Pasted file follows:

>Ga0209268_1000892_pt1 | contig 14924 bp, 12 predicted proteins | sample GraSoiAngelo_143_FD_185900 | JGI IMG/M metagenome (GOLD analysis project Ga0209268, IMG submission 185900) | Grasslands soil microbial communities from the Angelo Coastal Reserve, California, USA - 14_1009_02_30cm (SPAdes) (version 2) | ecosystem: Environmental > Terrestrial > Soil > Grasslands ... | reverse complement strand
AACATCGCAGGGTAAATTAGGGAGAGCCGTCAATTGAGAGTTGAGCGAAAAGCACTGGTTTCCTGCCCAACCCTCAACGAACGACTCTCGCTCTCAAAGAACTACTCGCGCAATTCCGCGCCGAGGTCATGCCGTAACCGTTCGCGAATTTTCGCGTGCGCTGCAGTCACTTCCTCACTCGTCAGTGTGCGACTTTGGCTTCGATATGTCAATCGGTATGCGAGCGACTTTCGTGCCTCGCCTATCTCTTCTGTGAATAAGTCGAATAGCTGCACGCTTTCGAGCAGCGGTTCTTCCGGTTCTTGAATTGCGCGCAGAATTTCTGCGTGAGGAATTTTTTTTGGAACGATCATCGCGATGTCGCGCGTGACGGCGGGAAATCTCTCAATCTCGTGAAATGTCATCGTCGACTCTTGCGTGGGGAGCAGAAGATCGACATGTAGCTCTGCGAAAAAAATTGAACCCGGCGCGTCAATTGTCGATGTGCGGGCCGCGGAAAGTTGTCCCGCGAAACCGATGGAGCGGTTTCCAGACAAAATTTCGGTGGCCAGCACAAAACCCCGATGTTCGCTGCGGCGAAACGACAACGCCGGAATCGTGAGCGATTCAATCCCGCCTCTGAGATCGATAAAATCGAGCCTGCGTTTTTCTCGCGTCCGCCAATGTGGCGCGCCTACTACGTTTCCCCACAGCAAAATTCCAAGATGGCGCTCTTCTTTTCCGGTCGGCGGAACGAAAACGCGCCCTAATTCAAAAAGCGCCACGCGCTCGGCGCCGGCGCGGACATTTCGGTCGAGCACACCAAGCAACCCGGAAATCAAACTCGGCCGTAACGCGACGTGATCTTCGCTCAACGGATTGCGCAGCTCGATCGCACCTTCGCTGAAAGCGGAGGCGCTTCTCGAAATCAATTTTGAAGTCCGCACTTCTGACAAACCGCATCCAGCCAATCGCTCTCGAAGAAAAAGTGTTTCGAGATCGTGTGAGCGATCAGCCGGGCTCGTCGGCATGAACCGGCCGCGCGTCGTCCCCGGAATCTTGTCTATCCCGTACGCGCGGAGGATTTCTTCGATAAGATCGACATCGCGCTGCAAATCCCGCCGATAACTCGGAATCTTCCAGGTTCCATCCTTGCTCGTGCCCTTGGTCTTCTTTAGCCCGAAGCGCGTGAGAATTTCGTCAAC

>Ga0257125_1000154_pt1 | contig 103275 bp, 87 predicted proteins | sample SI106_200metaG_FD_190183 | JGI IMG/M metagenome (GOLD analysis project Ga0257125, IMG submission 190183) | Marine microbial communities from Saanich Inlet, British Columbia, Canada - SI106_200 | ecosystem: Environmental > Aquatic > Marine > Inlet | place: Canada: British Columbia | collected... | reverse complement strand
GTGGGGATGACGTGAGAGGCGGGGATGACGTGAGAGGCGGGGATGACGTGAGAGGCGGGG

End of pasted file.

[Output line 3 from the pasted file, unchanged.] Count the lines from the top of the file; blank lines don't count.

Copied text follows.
>Ga0257125_1000154_pt1 | contig 103275 bp, 87 predicted proteins | sample SI106_200metaG_FD_190183 | JGI IMG/M metagenome (GOLD analysis project Ga0257125, IMG submission 190183) | Marine microbial communities from Saanich Inlet, British Columbia, Canada - SI106_200 | ecosystem: Environmental > Aquatic > Marine > Inlet | place: Canada: British Columbia | collected... | reverse complement strand